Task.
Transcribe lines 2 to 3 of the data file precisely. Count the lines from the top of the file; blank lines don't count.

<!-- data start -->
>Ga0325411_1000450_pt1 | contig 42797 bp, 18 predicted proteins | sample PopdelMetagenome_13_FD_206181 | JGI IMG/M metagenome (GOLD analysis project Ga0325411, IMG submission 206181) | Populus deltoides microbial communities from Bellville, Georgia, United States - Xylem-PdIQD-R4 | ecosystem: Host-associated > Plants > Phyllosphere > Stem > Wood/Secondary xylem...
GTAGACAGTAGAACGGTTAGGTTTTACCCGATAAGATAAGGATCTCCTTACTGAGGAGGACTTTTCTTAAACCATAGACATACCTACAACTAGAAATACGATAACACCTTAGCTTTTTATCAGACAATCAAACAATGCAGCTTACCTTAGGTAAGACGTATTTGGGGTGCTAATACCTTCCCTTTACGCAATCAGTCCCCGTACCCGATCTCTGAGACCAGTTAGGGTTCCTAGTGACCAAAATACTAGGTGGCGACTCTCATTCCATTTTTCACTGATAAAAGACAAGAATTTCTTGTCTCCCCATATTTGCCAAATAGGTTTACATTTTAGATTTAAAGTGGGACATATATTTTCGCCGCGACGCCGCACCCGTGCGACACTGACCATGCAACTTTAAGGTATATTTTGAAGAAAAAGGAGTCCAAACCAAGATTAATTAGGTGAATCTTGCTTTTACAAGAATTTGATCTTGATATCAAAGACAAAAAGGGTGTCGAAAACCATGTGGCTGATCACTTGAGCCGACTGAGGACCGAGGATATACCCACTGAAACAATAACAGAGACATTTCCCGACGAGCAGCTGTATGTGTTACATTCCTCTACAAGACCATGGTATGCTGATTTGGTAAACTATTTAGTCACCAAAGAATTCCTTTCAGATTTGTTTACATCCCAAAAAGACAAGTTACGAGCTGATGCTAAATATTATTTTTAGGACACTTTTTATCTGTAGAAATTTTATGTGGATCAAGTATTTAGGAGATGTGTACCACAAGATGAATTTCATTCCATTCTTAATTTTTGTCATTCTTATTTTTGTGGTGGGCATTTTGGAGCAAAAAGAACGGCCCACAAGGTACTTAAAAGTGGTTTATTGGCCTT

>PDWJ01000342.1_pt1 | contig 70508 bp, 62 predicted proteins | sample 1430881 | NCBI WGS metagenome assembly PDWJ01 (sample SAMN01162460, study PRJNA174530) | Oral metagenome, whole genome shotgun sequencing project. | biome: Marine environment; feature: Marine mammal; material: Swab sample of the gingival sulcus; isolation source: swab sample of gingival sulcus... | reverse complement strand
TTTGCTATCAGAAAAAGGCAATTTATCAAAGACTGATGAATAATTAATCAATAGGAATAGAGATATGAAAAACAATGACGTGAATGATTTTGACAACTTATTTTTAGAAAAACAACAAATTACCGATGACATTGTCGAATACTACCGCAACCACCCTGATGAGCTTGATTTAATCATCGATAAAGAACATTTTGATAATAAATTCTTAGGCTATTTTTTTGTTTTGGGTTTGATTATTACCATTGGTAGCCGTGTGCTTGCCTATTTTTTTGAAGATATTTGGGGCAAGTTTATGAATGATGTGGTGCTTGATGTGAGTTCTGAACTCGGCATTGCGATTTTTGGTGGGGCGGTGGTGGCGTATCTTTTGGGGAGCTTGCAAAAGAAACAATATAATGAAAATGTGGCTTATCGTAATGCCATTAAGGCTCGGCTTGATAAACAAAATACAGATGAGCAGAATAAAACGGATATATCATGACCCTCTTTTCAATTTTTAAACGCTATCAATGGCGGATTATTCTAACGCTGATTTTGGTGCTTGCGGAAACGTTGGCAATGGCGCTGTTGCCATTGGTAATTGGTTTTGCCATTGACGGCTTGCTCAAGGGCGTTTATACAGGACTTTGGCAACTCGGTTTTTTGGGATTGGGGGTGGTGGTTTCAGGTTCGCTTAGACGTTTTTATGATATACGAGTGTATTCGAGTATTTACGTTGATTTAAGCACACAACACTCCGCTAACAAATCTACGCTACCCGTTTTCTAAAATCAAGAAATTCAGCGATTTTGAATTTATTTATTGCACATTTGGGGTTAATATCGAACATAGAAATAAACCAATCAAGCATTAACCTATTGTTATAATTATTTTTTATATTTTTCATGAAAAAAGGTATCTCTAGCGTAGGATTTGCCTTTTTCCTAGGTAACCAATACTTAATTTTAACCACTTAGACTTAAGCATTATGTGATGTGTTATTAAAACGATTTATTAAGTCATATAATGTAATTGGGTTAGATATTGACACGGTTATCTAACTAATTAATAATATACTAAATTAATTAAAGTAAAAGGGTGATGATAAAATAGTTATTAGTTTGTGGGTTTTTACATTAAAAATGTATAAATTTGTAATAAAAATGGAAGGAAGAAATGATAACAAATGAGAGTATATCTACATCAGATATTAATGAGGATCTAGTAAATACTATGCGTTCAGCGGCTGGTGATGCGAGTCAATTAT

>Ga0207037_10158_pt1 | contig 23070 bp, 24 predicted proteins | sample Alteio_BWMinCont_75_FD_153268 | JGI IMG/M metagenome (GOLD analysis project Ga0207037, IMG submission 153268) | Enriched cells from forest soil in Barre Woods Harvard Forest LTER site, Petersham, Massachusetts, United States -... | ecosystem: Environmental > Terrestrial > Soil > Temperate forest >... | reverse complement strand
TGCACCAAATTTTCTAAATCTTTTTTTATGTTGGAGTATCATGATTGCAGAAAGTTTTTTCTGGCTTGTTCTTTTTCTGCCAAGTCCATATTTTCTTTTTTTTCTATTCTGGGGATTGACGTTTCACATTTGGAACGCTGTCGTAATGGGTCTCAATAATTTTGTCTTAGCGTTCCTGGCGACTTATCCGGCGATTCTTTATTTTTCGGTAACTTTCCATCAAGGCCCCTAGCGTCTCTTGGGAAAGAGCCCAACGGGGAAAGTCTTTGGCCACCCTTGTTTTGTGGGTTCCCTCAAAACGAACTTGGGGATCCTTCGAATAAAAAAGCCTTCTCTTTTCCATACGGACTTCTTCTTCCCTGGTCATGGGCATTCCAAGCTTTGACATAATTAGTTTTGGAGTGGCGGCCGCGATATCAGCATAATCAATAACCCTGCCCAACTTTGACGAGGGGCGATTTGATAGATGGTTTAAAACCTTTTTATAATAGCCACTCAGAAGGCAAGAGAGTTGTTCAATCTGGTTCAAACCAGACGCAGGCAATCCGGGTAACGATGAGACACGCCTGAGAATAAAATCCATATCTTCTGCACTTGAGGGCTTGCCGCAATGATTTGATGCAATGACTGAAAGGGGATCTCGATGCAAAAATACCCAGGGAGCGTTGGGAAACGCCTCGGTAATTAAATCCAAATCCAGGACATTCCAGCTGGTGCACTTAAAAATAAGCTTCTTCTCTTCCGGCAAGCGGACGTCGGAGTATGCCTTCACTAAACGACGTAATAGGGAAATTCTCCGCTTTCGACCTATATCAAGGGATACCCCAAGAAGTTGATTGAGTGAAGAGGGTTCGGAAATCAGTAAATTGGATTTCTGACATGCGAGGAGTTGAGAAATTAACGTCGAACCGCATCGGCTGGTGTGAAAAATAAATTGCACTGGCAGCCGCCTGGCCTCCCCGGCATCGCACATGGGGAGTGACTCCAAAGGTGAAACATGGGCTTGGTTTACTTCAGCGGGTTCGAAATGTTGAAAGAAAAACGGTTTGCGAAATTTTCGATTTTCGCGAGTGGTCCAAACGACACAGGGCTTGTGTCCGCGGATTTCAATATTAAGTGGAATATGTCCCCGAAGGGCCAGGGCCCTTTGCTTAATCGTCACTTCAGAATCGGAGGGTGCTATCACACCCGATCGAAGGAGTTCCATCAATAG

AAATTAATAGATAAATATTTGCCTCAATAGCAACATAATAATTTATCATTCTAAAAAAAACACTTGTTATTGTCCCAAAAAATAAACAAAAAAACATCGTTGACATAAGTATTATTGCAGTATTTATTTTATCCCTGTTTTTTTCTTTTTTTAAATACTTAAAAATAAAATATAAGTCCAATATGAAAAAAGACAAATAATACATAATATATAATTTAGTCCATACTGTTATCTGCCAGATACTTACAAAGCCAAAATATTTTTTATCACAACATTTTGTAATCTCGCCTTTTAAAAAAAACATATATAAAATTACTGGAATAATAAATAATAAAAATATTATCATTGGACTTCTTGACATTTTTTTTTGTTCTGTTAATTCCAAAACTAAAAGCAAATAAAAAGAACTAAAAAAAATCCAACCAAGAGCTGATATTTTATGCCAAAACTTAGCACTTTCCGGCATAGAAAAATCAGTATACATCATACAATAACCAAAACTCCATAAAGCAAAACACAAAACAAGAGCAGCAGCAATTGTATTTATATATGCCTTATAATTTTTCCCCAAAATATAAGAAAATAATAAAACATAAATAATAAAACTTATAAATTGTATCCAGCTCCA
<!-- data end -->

GTAGACAGTAGAACGGTTAGGTTTTACCCGATAAGATAAGGATCTCCTTACTGAGGAGGACTTTTCTTAAACCATAGACATACCTACAACTAGAAATACGATAACACCTTAGCTTTTTATCAGACAATCAAACAATGCAGCTTACCTTAGGTAAGACGTATTTGGGGTGCTAATACCTTCCCTTTACGCAATCAGTCCCCGTACCCGATCTCTGAGACCAGTTAGGGTTCCTAGTGACCAAAATACTAGGTGGCGACTCTCATTCCATTTTTCACTGATAAAAGACAAGAATTTCTTGTCTCCCCATATTTGCCAAATAGGTTTACATTTTAGATTTAAAGTGGGACATATATTTTCGCCGCGACGCCGCACCCGTGCGACACTGACCATGCAACTTTAAGGTATATTTTGAAGAAAAAGGAGTCCAAACCAAGATTAATTAGGTGAATCTTGCTTTTACAAGAATTTGATCTTGATATCAAAGACAAAAAGGGTGTCGAAAACCATGTGGCTGATCACTTGAGCCGACTGAGGACCGAGGATATACCCACTGAAACAATAACAGAGACATTTCCCGACGAGCAGCTGTATGTGTTACATTCCTCTACAAGACCATGGTATGCTGATTTGGTAAACTATTTAGTCACCAAAGAATTCCTTTCAGATTTGTTTACATCCCAAAAAGACAAGTTACGAGCTGATGCTAAATATTATTTTTAGGACACTTTTTATCTGTAGAAATTTTATGTGGATCAAGTATTTAGGAGATGTGTACCACAAGATGAATTTCATTCCATTCTTAATTTTTGTCATTCTTATTTTTGTGGTGGGCATTTTGGAGCAAAAAGAACGGCCCACAAGGTACTTAAAAGTGGTTTATTGGCCTT

>PDWJ01000342.1_pt1 | contig 70508 bp, 62 predicted proteins | sample 1430881 | NCBI WGS metagenome assembly PDWJ01 (sample SAMN01162460, study PRJNA174530) | Oral metagenome, whole genome shotgun sequencing project. | biome: Marine environment; feature: Marine mammal; material: Swab sample of the gingival sulcus; isolation source: swab sample of gingival sulcus... | reverse complement strand